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  • Consistency has been a hallmark of good study habits since the 1900s.

  • It's drilled into our heads from an early age.

  • Have a dedicated desk. Have a dedicated time. Eliminate distractions.

  • But what if almost everything we're told about how we learn is wrong?

  • What if being inconsistent can work in our favor?

  • For instance, could something as simple as a change in venue make a difference?

  • Could interrupting work on a large project facilitate more inventive thinking?

  • In the mid 1970's, a trio of psychologists performed an experiment to answer just that.

  • They wondered what would happen if people study the same material twice only in two different places.

  • To test this, they presented a group of students with a list of 40 four-letter words, like ball and fork.

  • All of the students were given two ten-minute study sessions.

  • But half of them studied in the same dimly lighted, cluttered room for both sessions, while the other half studied in two different rooms: the cluttered one, and a neater, brighter one across campus.

  • In the last phase of the experiment, researchers had the students write down as many of the study words as they could in 10 minutes.

  • The difference in scores was striking.

  • The one-room group recalled an average of 16 of the 40 studied words.

  • The two-rooms group recalled 24.

  • A simple change in venue had improved the students' memory by 40%.

  • But it isn't just where you study or practice.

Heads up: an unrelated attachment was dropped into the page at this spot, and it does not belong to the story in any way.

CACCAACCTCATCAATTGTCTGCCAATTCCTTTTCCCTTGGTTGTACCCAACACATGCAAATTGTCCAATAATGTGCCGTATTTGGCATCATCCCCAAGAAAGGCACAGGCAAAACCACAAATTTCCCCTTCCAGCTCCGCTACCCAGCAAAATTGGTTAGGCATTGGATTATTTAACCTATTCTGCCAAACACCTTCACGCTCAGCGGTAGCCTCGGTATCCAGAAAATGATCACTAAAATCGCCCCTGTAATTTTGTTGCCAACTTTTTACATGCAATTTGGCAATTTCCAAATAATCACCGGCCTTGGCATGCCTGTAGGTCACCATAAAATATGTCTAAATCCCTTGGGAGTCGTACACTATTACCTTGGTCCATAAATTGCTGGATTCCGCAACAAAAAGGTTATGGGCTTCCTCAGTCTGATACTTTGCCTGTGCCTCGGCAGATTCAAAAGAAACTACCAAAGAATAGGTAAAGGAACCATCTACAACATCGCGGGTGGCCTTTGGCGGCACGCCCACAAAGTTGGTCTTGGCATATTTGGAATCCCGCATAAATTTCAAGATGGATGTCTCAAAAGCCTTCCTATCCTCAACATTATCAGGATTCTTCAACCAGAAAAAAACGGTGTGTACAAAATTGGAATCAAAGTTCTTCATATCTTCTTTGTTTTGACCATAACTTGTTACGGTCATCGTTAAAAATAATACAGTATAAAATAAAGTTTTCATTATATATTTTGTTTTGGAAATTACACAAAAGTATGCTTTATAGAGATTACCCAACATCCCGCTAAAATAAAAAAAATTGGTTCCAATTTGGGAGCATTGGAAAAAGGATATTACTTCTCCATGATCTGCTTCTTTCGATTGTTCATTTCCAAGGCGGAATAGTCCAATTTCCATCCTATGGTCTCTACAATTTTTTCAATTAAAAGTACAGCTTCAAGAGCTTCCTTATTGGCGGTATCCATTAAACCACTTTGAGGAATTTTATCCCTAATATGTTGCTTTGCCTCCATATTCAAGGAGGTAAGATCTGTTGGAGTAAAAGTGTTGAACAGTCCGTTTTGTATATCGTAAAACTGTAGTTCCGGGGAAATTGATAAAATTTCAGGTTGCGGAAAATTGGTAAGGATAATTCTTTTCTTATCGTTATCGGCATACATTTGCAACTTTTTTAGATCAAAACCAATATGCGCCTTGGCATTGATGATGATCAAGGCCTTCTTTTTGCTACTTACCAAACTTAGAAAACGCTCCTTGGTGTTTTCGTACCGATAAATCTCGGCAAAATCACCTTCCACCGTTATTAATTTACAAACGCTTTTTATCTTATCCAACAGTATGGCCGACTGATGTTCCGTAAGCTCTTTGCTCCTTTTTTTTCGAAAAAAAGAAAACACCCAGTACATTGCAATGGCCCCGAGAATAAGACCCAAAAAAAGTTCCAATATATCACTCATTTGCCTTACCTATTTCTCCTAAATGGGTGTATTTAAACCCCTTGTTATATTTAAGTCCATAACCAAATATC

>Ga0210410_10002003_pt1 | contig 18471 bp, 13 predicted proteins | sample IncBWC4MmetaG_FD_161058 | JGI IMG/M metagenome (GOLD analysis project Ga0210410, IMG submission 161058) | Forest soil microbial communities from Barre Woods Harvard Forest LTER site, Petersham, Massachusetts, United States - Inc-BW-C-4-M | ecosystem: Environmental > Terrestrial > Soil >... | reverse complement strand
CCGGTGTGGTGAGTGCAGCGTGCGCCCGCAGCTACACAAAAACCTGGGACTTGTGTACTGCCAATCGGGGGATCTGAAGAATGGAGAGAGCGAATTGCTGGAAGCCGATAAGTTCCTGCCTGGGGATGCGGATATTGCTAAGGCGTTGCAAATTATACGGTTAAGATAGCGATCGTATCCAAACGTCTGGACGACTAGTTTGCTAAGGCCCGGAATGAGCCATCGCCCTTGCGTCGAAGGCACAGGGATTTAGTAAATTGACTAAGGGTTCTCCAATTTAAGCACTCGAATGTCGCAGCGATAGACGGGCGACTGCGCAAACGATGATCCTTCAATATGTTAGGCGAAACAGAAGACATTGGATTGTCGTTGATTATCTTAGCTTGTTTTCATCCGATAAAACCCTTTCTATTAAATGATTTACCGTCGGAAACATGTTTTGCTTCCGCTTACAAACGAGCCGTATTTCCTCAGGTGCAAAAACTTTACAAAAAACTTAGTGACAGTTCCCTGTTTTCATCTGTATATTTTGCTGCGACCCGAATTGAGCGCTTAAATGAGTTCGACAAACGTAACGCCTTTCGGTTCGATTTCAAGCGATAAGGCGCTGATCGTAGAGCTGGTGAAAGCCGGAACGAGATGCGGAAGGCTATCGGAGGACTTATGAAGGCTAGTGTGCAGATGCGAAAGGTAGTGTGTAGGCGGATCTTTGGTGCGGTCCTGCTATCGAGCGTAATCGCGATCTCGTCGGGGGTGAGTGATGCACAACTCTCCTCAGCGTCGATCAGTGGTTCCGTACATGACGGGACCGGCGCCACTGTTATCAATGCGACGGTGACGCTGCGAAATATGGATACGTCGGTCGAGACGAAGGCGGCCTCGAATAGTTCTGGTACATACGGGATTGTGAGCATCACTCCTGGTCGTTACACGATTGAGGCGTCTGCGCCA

• How you do so is also part of the environment.

  • Think about it.

  • Writing notes by hand is one kind of activity.

  • Typing them is another.

  • The same goes for studying while standing up versus sitting down, verses running on a treadmill.

  • In the end, it doesn't matter which aspects of the environment you vary, so long as you vary what you can.

  • Despite what traditional advice tells us, when it comes to learning, it's consistency, not change, that is limiting.

  • So next time you need to study, to practice, or prepare for that big project, mix it up.

  • Try another room, another time of day.

  • Take your guitar to the park.

  • Change coffee shops.

  • Switch practice courts.

  • Read in silence and with music on.

  • Why? Because each alteration of your routine, further enriches the skills being rehearsed.

  • Making them more accessible to you for a longer period of time.

  • That's the soul of real learning after all: To carry the skills and the knowledge with youavailable when needed, no matter the environment.

  • "How We Learn by Benedict Carey."

  • On sale September 9th.

Consistency has been a hallmark of good study habits since the 1900s.

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